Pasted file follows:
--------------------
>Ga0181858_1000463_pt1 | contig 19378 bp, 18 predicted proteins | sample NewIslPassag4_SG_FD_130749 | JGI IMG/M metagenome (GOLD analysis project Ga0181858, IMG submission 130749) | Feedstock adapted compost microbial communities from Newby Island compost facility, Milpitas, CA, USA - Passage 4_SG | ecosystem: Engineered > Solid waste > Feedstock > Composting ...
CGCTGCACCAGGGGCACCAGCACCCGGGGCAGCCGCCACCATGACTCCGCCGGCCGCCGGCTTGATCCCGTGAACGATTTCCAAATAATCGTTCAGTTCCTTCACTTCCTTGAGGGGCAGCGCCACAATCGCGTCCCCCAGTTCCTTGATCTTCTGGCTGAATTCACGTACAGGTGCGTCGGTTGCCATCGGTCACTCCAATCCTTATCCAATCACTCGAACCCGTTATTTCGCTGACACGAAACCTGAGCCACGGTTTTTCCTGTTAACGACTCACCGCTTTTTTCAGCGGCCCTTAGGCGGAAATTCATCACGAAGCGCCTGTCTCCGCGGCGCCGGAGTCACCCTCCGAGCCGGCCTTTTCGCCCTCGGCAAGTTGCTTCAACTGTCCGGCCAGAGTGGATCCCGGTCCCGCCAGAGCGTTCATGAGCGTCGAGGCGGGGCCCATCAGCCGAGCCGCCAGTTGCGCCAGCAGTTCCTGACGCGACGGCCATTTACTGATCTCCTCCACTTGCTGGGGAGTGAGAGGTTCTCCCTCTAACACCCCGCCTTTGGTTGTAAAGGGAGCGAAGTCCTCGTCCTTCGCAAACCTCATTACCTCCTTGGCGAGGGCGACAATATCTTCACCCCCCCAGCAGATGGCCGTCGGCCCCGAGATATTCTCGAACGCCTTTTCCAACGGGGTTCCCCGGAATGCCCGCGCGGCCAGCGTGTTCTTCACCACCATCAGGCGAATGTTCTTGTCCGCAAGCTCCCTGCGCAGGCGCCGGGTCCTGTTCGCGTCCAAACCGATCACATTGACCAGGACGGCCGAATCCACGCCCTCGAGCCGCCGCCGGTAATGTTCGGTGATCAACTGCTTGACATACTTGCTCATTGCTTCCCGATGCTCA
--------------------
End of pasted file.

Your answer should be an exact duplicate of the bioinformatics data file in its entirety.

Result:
>Ga0181858_1000463_pt1 | contig 19378 bp, 18 predicted proteins | sample NewIslPassag4_SG_FD_130749 | JGI IMG/M metagenome (GOLD analysis project Ga0181858, IMG submission 130749) | Feedstock adapted compost microbial communities from Newby Island compost facility, Milpitas, CA, USA - Passage 4_SG | ecosystem: Engineered > Solid waste > Feedstock > Composting ...
CGCTGCACCAGGGGCACCAGCACCCGGGGCAGCCGCCACCATGACTCCGCCGGCCGCCGGCTTGATCCCGTGAACGATTTCCAAATAATCGTTCAGTTCCTTCACTTCCTTGAGGGGCAGCGCCACAATCGCGTCCCCCAGTTCCTTGATCTTCTGGCTGAATTCACGTACAGGTGCGTCGGTTGCCATCGGTCACTCCAATCCTTATCCAATCACTCGAACCCGTTATTTCGCTGACACGAAACCTGAGCCACGGTTTTTCCTGTTAACGACTCACCGCTTTTTTCAGCGGCCCTTAGGCGGAAATTCATCACGAAGCGCCTGTCTCCGCGGCGCCGGAGTCACCCTCCGAGCCGGCCTTTTCGCCCTCGGCAAGTTGCTTCAACTGTCCGGCCAGAGTGGATCCCGGTCCCGCCAGAGCGTTCATGAGCGTCGAGGCGGGGCCCATCAGCCGAGCCGCCAGTTGCGCCAGCAGTTCCTGACGCGACGGCCATTTACTGATCTCCTCCACTTGCTGGGGAGTGAGAGGTTCTCCCTCTAACACCCCGCCTTTGGTTGTAAAGGGAGCGAAGTCCTCGTCCTTCGCAAACCTCATTACCTCCTTGGCGAGGGCGACAATATCTTCACCCCCCCAGCAGATGGCCGTCGGCCCCGAGATATTCTCGAACGCCTTTTCCAACGGGGTTCCCCGGAATGCCCGCGCGGCCAGCGTGTTCTTCACCACCATCAGGCGAATGTTCTTGTCCGCAAGCTCCCTGCGCAGGCGCCGGGTCCTGTTCGCGTCCAAACCGATCACATTGACCAGGACGGCCGAATCCACGCCCTCGAGCCGCCGCCGGTAATGTTCGGTGATCAACTGCTTGACATACTTGCTCATTGCTTCCCGATGCTCA